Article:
Thursday, 10 February 2011

Chillagoe: the Ramparts II

The Ramparts, east of Chillagoe, viewed from the track. Vegetation around the base includes Cullen's ironbark (Eucalyptus culleni) and a range of shrubs.

Vine thicket (a type of dry rainforest) is very vulnerable to fire. Chillagoe limestone weathers into towers and sharp ridges, providing shelter for these susceptible plants.

Pergid sawfly larvae are everywhere!

Not much was flowering at Chillagoe, but a couple of pea species were making an effort. This and the following photograph are of Cajanus marmoratus, a creeper related to the upright shrub C. reticulatus photographed in the previous post.


Another native pea, Tephrosia gaudium-solis. This purple gem and the golden Cajanus brightened up the woodland.

More from Chillagoe tomorrow.

11 comments:

JK said...

Hi Snail,

Glad to hear you're well after all that stormy weather in Queensland.

Chillagoe looks interesting from the biogeographical perspective. Pardon my ignorance, but are there any endemic plants on Aussie limestone?

And by the way, this looks like an area of molluscan interest as well.

Cheers,
JK

M said...

Hi again Snail,
Australia's Landscape is certainly Powerfilled.
From these images the feeling of ancientness emanates for me... the Earthing Energy strong.
Have watched Caterpillars doing their migratory thing, but never in such a mass, rolling over each other, carried along Journeying Way.
I do love mini Flowers... their intricate detail I find accentuates seeing a state of perfection...
Thank you for both Postings...
the reading is as enjoyable and interesting as the visuals.
Good wishes from M(Australia)

Calling Ravens said...

Loved the photos of the peas-especially the purple blooms! Wonderful!

Tell me, would you consider that an oxymoron: dry rainforest.
hmmmmmm.

The majority of me is being smart-alec but a part of me really does wonder if that would be considered a true oxymoron.

neomyrtus said...

Tephrosiarrrrrrghhhhhhh!!


Did you collect the Tephrosia for the current revisions going on?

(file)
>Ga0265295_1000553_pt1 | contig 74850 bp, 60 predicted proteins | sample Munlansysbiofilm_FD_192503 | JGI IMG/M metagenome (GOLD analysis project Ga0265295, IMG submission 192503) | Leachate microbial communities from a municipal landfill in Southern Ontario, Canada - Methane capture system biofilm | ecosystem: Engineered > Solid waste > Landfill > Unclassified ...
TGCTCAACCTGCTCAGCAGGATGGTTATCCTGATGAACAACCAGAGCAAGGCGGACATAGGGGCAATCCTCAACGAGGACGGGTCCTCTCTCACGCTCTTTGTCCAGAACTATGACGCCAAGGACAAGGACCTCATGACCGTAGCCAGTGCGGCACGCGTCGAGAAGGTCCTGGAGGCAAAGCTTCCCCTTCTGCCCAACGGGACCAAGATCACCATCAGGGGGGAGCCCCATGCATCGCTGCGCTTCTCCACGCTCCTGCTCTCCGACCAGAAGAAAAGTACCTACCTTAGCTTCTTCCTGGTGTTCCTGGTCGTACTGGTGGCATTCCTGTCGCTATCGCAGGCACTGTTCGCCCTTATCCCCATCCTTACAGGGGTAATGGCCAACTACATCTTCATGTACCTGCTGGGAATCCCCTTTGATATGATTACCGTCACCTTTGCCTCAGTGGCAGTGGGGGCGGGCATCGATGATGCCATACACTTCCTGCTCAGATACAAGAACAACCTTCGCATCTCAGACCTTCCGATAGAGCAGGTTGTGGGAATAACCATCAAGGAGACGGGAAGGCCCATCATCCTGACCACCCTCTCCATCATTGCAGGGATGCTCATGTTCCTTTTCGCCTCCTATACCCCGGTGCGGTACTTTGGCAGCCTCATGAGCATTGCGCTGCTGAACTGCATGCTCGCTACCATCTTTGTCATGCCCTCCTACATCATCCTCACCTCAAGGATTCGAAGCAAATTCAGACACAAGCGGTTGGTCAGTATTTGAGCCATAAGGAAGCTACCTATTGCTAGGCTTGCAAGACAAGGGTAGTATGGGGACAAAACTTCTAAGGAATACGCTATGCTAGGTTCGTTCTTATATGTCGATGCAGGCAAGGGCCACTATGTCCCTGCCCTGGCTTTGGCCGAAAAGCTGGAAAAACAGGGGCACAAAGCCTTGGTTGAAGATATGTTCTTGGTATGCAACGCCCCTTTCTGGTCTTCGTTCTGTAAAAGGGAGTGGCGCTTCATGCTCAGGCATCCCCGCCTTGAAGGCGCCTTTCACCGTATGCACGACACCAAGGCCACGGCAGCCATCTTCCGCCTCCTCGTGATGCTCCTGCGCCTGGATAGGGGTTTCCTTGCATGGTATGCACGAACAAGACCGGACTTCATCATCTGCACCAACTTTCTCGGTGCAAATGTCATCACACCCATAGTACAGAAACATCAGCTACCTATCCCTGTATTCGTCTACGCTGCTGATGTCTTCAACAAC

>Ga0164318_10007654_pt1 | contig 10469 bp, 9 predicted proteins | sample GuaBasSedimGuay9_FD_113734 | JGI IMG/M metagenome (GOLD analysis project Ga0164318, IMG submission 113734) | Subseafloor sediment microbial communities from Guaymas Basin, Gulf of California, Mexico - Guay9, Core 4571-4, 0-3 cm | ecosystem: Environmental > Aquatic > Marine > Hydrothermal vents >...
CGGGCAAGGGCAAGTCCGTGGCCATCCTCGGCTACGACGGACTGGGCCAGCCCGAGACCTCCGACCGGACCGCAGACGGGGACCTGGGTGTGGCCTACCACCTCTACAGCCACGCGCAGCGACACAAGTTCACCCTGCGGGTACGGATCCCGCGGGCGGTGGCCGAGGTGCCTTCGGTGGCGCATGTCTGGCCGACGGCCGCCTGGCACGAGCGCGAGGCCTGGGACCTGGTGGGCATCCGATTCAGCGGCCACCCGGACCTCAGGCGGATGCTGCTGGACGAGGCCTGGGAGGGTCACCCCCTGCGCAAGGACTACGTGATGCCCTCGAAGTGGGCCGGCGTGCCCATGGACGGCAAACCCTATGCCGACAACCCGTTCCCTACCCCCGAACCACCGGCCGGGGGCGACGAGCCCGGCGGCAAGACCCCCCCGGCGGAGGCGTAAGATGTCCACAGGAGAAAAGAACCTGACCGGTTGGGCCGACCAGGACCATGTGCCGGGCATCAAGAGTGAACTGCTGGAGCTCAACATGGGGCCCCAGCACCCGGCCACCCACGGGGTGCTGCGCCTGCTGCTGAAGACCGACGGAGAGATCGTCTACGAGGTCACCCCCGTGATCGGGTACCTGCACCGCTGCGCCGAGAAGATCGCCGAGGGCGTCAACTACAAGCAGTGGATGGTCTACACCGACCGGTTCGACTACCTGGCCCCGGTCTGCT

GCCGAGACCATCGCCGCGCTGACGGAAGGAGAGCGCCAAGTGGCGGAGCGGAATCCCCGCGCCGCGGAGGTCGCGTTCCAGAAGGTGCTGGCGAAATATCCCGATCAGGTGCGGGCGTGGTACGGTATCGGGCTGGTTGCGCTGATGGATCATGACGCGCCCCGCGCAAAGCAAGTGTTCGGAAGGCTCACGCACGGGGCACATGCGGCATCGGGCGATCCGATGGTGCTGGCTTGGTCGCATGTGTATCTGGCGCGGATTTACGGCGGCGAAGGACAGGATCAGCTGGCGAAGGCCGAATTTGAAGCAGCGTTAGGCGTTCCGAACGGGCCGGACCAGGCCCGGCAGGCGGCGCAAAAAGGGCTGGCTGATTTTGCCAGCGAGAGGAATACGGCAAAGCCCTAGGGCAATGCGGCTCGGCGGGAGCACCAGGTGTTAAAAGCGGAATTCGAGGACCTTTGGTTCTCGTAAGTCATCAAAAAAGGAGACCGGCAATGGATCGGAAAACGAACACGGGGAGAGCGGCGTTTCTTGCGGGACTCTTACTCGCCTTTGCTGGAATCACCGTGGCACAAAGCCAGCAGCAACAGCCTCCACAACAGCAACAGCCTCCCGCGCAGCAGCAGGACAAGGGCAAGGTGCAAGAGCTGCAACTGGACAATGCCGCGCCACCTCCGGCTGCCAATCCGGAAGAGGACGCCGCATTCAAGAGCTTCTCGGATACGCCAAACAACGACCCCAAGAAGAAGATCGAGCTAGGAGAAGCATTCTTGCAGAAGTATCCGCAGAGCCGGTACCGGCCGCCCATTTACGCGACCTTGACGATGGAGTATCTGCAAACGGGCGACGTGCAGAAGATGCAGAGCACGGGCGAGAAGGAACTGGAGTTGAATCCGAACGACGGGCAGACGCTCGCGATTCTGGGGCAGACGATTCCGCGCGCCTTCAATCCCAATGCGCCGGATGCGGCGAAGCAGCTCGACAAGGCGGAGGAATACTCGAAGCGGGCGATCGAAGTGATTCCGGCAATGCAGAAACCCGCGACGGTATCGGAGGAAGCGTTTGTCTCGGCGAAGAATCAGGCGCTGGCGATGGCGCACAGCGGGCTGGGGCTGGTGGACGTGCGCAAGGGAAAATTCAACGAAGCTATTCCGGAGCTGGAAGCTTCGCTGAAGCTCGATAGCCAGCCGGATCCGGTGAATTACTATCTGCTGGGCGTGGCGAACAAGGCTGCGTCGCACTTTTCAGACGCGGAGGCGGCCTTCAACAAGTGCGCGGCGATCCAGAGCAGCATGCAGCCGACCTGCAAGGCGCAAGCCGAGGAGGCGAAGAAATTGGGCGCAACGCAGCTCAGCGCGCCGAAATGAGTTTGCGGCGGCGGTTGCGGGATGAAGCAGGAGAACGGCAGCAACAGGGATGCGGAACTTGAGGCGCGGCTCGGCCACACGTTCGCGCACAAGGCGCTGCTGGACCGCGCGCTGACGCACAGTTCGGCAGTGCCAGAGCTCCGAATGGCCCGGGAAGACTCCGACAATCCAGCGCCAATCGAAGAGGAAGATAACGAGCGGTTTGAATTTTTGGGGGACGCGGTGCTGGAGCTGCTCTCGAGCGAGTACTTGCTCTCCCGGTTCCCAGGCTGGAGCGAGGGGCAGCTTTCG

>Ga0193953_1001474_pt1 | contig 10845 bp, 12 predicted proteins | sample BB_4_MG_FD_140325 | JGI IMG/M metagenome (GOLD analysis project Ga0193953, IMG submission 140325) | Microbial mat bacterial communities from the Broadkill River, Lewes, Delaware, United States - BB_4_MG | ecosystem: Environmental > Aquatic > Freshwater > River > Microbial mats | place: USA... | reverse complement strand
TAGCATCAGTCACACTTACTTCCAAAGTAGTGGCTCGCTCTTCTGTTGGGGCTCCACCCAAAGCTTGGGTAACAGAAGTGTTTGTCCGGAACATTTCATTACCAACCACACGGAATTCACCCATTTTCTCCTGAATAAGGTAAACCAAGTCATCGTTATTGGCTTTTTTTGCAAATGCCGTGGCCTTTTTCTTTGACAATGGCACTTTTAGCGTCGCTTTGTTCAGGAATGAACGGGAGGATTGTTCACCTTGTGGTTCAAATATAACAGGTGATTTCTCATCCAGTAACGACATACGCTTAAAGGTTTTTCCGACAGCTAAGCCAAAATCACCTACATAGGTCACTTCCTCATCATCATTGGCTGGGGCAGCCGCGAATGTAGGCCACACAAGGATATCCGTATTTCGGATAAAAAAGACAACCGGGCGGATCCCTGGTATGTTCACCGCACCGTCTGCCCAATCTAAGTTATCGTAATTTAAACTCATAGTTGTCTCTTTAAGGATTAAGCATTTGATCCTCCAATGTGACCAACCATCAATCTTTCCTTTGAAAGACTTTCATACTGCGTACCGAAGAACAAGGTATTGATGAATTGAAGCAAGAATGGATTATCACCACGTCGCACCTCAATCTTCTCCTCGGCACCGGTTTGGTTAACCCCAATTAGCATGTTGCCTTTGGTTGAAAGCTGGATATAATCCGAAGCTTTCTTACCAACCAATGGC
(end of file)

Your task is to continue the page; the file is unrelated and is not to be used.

and.. all.. that oozing verdantness..

*rubs eyes to make sure its true*

not brown, dead, droughted, burnt twigs

Snail said...

JK, I'm pretty sure that there would be endemic plants, but I can't tell you what they are! I suspect the area has been under-collected.

It is definitely an area of molluscan interest, with 25 - 30 species known from the limestone. Some of them are restricted to those few blocks of karst.

Snail said...

JK, I'm pretty sure that there would be endemic plants, but I can't tell you what they are! I suspect the area has been under-collected.

It is definitely an area of molluscan interest, with 25 - 30 species known from the limestone. Some of them are restricted to those few blocks of karst.

Snail said...

M, the landscape is really majestic. I love the limestone and the savannah, especially in the Wet, when it's so full of energy.

Snail said...

Meggs, dry rainforest (vine thicket) is definitely a bit of an odd term! It occurs in monsoonal areas --- where there's a high annual rainfall but it is markedly seasonal. I wrote a bit about it when I went to Forty Mile Scrub.

Snail said...

Neo, it's amazing, isn't it? So green! I think the Tephrosia was destined for molecular work. Really, my entire role was taking pics and realising how little I know about plants.

forestwalk/laura k said...

i'm reading backwards...(so what else is new...)

Chillagoe looks like an adventure...i'd love to have...

a DRY rainforest??? love the little pea flower and purple one also...they look just like plants we have here...same family i guess.

i can't get enough of the rock formations! i could stare at them for hours...

very cool Snail...as always...

Snail said...

Laura, the rock formations are very picturesque. They come in all shapes, from knife edges to spires to towers and mounds. Can be an absolute you-know-what to walk on, though, when they have been honed by the rain. Definitely need sturdy shoes. And if anyone's as clumsy as me, I'd suggest gardening gloves as well!